With Thanksgiving

thanksgiving meal photo

Since you may rightly choose not to swing by the blog tomorrow, here’s an advance post.

Do not be anxious about anything, but in every situation, by prayer and petition, with thanksgiving, present your requests to God. —  Philippians 4:6.

On Tuesday, a student shared with the Christian Medical Society (CMS)/CMDA at Penn State College of Medicine the encouragement to read the whole verse, i.e., do not stop at [d]o not be anxious about anything, but be encouraged in every situation, by prayer and petition, with thanksgiving, present your requests to God. A helpful reminder for those of us who find nothing more stretching to our growth in Christ than the holidays such as Thanksgiving:

  • Travel:  Praying for safe navigation and grace for those who will be on the road and/or in the air.  Praying for patience with questions such as, Are we there yet? Why is this going so slow?  Who is in my way?
    • “More than 40 million people plan to travel over the Thanksgiving holiday, according to AAA, with just more than 1.6 million flying — a 3.5 percent increase from last year.” — Ready, Set: Travel! And Share Your Stories (Mark Memmot. NPR Blog. 11/24/2010)
  • Home: Including extended family gatherings filled with memories of what used to be and can/should be — some in the context of confused, broken relationships.  Praying for grace, patience, healing, forgiveness, and reconciliation to be extended.  Pray for us to truly honor our father and mother and to bless our time with family, even it’s just on the phone or Skype.
  • Classroom: Exams for some today! Praying for students with exams to finish well and not become distracted by the holiday buzz.
  • Lab/research: To finish must be completed projects/papers before departure or continued over the course of the next several days.  Praying for discernment/energy with regard to what really must be completed.
  • Finding space/time:
    • To write what must be completed (or significantly advanced) projects/papers. Praying for discernment/energy with regard to what must be completed.
    • For quiet rest in the midst of too much activity.  Praying for you to find such refreshment.
  • Reconnecting/Finding one’s place in the local congregation:
    • Of one’s youth.  Praying for the challenge of stepping back into a community which isn’t quite the same, especially as one who is not the same as when one left … potentially years ago.
    • Of one’s place of study (maybe a new home congregation).  Praying for you to find you place in the midst of many extended families who are joyously re-uniting, changing the dynamic of the whole congregation.
    • Praying for the people of God to be one and to be hospitable to all.  For one to rejoice in being with the people of God wherever that may be.
  • Blessing the larger world beyond our home, campus, community. Praying for us to give out of our plenty.  Not just finances and trinkets, but to embrace Culture Making lives.

Let us acknowledge our weakness, rest upon the Lord alone, and …

Rejoice in the Lord always. I will say it again: Rejoice! Let your gentleness be evident to all. The Lord is near. Do not be anxious about anything,but in every situation, by prayer and petition, with thanksgiving, present your requests to God. And the peace of God, which transcends all understanding, will guard your hearts and your minds in Christ Jesus.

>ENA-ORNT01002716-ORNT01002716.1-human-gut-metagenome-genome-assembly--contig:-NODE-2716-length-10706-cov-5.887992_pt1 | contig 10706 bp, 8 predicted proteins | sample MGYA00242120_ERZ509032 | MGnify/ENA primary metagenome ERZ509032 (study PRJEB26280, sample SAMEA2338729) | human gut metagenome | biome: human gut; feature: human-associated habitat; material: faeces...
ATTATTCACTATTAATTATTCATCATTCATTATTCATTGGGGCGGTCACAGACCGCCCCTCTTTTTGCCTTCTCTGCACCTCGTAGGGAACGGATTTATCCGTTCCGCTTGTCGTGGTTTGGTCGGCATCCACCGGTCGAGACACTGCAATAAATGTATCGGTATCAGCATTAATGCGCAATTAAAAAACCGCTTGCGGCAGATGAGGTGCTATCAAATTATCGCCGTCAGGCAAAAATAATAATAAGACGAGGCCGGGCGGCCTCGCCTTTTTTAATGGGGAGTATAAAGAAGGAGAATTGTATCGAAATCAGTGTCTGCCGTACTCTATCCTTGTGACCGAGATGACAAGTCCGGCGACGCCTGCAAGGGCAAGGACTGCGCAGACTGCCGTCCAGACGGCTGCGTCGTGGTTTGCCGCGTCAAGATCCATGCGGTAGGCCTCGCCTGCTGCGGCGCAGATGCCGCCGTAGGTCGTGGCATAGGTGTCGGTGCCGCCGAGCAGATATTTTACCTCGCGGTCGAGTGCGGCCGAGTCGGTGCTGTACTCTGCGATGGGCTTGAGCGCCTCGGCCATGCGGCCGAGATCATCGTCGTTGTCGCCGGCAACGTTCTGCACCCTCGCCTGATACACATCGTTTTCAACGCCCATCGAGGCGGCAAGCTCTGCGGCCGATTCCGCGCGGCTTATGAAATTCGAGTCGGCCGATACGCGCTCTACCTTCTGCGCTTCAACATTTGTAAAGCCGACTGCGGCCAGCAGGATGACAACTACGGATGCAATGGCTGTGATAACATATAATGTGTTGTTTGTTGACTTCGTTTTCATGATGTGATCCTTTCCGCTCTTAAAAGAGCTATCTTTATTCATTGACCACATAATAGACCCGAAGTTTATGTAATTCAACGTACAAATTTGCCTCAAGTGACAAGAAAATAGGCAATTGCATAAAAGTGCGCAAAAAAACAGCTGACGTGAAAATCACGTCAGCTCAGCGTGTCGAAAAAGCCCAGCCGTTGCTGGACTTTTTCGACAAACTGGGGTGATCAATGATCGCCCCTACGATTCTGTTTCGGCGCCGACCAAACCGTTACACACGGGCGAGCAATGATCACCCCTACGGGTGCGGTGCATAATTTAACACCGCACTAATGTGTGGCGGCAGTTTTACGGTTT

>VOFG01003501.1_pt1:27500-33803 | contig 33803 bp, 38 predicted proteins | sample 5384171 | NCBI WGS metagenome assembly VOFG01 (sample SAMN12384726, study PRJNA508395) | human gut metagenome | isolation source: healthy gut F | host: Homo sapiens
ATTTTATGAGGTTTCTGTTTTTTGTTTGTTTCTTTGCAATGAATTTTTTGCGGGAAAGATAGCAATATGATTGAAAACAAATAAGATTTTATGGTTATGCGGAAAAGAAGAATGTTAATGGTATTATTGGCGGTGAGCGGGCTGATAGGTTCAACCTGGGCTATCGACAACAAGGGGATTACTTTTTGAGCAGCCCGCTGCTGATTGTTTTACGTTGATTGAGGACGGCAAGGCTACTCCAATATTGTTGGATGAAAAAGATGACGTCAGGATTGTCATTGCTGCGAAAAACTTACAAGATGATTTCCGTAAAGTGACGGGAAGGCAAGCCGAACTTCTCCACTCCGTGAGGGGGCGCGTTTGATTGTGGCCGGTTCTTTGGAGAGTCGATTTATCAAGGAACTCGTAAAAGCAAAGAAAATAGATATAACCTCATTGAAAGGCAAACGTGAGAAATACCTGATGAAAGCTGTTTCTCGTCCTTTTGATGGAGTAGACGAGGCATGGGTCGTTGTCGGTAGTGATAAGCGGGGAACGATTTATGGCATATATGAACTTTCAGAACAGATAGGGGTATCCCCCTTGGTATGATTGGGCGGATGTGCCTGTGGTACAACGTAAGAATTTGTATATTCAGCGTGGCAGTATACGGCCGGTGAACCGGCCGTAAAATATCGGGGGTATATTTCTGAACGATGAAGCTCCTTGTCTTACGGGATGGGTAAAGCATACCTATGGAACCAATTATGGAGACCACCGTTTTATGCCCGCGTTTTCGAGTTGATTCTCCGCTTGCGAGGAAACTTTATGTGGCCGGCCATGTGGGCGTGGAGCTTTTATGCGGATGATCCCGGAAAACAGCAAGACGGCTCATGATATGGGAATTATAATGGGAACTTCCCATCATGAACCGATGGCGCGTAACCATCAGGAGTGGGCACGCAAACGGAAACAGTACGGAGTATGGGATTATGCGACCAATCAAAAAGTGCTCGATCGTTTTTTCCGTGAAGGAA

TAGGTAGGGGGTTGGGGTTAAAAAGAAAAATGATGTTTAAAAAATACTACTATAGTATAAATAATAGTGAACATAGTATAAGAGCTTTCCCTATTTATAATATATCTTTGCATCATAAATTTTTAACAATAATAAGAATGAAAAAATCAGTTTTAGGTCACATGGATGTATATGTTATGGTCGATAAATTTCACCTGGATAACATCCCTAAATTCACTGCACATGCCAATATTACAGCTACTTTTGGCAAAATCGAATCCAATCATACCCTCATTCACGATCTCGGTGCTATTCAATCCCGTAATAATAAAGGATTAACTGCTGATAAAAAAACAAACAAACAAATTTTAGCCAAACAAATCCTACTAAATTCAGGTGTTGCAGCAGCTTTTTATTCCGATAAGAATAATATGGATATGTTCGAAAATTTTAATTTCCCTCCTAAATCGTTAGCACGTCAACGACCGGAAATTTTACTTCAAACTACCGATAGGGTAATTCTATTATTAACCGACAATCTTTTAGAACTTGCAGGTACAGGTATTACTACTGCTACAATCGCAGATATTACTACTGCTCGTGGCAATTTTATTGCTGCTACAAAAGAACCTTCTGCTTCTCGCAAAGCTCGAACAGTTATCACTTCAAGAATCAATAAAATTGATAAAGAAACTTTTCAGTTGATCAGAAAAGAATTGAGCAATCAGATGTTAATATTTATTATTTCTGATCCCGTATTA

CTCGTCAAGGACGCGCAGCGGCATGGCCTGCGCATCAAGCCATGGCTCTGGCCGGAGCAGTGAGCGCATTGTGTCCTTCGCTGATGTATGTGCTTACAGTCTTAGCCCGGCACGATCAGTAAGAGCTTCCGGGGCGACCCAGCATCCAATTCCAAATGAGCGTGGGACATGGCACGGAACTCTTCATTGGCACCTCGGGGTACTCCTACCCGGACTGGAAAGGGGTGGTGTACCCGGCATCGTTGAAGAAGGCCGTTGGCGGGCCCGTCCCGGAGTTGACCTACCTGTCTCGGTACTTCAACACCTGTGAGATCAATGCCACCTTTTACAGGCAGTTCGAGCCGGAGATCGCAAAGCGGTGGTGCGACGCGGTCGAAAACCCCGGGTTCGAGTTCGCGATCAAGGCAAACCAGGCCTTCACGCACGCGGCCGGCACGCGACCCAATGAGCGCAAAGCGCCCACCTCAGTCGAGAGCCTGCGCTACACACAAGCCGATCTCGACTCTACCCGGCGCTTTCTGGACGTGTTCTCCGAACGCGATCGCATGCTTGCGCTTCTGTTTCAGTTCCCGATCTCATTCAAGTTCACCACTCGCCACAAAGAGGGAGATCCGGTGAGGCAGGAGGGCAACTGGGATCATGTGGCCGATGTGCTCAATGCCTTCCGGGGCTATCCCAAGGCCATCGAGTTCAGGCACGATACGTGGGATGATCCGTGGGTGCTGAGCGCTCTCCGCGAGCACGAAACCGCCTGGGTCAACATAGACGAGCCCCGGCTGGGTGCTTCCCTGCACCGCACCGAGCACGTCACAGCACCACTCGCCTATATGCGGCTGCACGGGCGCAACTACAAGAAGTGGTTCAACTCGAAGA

Finally, brothers and sisters, whatever is true, whatever is noble, whatever is right, whatever is pure, whatever is lovely, whatever is admirable — if anything is excellent or praiseworthy — think about such things. Whatever you have learned or received or heard from me, or seen in me — put it into practice. And the God of peace will be with you. Philippians 4:4-9 (NIV)

May our whole life over Thanksgiving, as individuals and a community of faith, be an indescribable testimony to the reality of God in the context of Higher Education.  One which must be explained and shared on campus, on the road, in the air, with family/friends, back on campus as Advent begins.  To God be the glory!

A song for your encouragement …

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Tom Grosh IV

Enjoys daily conversations regarding living out the Biblical Story with his wife Theresa, four girls, around the block, at Elizabethtown Brethren in Christ Church (where he hosts the Christian Scholar Series), on campus as part of InterVarsity Graduate & Faculty Ministry (serving fellowships such as the Christian Medical Society/CMDA at Penn State College of Medicine), online as the Associate Director of the Emerging Scholars Network, in the culture at large, and in God's creation.

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2 Comments

  • Kevin commented on November 24, 2010 Reply

    And let us also give thanks for emancipation. What is often forgotten in the history of Thanksgiving is that Abraham Lincoln moved Thanksgiving from June to November in part to give thanks for the Emancipation Proclamation. So I like to tie thanksgiving to emancipation: to the historical event, as well as to what emancipation more broadly means–being free from all that enslaves us physically, economically, politically, and spiritually.

  • Thomas B. Grosh IV commented on November 24, 2010 Reply

    Thank-you Kevin!

    FYI: Came across the History Channel’s rendering of the history of Thanksgiving, http://www.history.com/topics/thanksgiving.

    “Give thanks to the LORD, for he is good; his love endures forever.” — Psalm 107:1 (NIV)

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